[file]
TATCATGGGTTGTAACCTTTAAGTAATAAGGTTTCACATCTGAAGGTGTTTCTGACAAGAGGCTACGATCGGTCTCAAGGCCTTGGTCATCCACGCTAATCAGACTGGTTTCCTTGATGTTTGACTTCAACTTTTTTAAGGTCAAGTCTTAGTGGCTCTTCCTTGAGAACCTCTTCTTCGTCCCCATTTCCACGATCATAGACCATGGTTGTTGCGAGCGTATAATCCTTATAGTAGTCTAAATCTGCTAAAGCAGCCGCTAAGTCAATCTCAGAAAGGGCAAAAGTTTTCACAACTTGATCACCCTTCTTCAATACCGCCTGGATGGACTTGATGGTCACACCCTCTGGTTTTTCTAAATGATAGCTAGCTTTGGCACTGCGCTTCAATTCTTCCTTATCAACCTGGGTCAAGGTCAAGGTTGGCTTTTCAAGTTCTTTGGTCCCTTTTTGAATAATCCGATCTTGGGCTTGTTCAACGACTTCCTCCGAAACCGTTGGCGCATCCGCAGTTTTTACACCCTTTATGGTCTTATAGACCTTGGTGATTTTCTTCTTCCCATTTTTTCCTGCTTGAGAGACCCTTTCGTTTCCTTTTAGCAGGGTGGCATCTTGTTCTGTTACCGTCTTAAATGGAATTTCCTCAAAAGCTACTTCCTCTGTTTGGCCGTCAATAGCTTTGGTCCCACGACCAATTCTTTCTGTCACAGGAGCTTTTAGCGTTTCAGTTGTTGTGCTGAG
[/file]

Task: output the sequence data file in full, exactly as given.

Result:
TATCATGGGTTGTAACCTTTAAGTAATAAGGTTTCACATCTGAAGGTGTTTCTGACAAGAGGCTACGATCGGTCTCAAGGCCTTGGTCATCCACGCTAATCAGACTGGTTTCCTTGATGTTTGACTTCAACTTTTTTAAGGTCAAGTCTTAGTGGCTCTTCCTTGAGAACCTCTTCTTCGTCCCCATTTCCACGATCATAGACCATGGTTGTTGCGAGCGTATAATCCTTATAGTAGTCTAAATCTGCTAAAGCAGCCGCTAAGTCAATCTCAGAAAGGGCAAAAGTTTTCACAACTTGATCACCCTTCTTCAATACCGCCTGGATGGACTTGATGGTCACACCCTCTGGTTTTTCTAAATGATAGCTAGCTTTGGCACTGCGCTTCAATTCTTCCTTATCAACCTGGGTCAAGGTCAAGGTTGGCTTTTCAAGTTCTTTGGTCCCTTTTTGAATAATCCGATCTTGGGCTTGTTCAACGACTTCCTCCGAAACCGTTGGCGCATCCGCAGTTTTTACACCCTTTATGGTCTTATAGACCTTGGTGATTTTCTTCTTCCCATTTTTTCCTGCTTGAGAGACCCTTTCGTTTCCTTTTAGCAGGGTGGCATCTTGTTCTGTTACCGTCTTAAATGGAATTTCCTCAAAAGCTACTTCCTCTGTTTGGCCGTCAATAGCTTTGGTCCCACGACCAATTCTTTCTGTCACAGGAGCTTTTAGCGTTTCAGTTGTTGTGCTGAG